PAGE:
Donors and Governance in Southern Africa. The Case of Zambia, with Zimbabwe as a Counterpoint – DPRN Seven
Introduction: On donors and governance 
A key change in development policy since the early 1990s has been donors’ shift towards a principal concern with governance. Earlier, donors’ policy and practice had been mainly focused on filling gaps in knowledge, capital or foreign exchange. This implied that development was fundamentally a mechanical, technical undertaking. Gradually, however, development policy is being seen more and more as a political enterprise. Issues such as the division of power between the elite and society at large, basic freedoms and economic inclusiveness are at least as important for societal and economic development as technical considerations.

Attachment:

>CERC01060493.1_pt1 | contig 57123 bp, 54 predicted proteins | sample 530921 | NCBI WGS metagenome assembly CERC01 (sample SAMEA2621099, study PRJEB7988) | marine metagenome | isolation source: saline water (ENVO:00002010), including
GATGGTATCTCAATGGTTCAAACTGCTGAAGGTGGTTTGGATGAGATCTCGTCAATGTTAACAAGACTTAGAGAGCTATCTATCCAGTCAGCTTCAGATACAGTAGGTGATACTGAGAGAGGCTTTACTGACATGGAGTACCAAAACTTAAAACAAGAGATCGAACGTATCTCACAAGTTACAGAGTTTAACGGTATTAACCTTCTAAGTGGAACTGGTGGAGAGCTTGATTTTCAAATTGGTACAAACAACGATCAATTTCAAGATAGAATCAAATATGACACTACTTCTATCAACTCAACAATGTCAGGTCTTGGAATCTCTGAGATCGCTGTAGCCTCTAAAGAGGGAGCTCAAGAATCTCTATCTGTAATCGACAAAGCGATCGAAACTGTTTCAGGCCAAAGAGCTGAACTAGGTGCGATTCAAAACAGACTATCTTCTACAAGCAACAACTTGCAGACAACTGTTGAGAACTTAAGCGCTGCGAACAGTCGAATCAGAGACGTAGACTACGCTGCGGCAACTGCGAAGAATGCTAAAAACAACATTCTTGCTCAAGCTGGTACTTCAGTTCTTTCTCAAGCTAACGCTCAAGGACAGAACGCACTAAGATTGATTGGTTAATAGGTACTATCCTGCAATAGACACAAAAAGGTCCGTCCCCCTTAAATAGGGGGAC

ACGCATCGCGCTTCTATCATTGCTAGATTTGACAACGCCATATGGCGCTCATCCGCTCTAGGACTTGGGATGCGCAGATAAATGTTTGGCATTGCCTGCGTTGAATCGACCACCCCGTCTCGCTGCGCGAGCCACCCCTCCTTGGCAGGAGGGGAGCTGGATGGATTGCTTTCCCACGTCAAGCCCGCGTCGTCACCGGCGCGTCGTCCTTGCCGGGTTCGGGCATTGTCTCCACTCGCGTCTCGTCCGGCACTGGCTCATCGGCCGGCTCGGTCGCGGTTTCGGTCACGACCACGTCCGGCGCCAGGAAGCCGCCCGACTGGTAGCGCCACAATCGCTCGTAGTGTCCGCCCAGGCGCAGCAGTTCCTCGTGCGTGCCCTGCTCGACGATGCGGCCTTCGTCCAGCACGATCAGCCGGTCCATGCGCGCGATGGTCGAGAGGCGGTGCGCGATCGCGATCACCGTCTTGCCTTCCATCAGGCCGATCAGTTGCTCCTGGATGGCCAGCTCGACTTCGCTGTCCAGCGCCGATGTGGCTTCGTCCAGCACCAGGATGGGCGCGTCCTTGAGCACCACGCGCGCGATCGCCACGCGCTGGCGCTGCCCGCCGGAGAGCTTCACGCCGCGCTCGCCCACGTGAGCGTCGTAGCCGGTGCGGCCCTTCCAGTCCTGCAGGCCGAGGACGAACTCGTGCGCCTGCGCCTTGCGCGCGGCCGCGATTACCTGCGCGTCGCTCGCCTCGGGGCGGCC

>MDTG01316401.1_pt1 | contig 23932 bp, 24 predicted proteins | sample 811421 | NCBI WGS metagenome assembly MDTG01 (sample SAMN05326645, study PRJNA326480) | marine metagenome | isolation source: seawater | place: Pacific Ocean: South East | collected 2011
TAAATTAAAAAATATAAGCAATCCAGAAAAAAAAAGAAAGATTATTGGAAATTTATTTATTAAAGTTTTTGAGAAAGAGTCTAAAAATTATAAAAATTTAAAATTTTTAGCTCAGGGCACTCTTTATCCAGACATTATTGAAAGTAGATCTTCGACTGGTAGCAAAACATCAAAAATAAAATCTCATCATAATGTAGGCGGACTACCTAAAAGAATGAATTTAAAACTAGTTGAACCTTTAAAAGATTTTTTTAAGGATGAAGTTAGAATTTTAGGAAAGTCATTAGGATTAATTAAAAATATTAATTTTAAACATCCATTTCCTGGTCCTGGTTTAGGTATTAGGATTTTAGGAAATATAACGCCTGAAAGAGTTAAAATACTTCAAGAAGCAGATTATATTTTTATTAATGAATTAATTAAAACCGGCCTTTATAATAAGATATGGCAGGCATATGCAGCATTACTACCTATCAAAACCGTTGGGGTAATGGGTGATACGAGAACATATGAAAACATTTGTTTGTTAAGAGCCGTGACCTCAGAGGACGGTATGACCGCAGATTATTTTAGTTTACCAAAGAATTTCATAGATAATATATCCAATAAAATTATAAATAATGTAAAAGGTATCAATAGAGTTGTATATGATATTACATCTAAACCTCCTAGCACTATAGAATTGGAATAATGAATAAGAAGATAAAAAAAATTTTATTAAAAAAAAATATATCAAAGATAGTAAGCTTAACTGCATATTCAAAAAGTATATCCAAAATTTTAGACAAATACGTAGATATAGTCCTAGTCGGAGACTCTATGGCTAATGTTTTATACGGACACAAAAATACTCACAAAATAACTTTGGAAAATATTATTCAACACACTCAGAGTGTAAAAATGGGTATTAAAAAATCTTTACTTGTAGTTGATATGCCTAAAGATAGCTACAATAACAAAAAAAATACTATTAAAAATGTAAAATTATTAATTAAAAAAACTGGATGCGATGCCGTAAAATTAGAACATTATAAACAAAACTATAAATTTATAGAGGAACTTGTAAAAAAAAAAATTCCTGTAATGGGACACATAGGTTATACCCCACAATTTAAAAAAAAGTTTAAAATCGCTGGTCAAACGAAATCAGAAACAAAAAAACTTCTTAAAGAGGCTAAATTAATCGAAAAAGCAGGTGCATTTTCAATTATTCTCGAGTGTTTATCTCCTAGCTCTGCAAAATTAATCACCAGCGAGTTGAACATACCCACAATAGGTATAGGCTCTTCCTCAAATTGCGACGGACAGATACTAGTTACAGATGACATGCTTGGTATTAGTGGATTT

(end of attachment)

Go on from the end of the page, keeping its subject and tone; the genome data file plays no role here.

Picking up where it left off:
This concern with governance has given rise to a considerable body of literature that has a paradoxical tendency to de-politicise the debate. A reason for this is that politics traditionally does not fit into the non-political mandate of international organisations. Also, declaring a political interest seems to clash with the altruistic rhetoric of the development community. Nevertheless, recent evaluations and analyses have begun to explicitly address the political nature of both the environment in which donors intervene as well as the political influence donors have in processes of change. As an example the Swedish development agency (Sida) commissioned explicit political evaluations of conditional lending, program aid or ownership. The British Department for International Development (DfID) has had a series of studies carried out on ‘Drivers of Change’ and Netherlands embassies have undertaken Strategic Corruption and Governance Analyses that aim to look ‘behind the façade’ at what drives political and bureaucratic behaviour. These analyses see aid as an influence on local society that is, in turn, shaped by the local political process. This thus explicitly links aid effectiveness to the quality of governance. Read more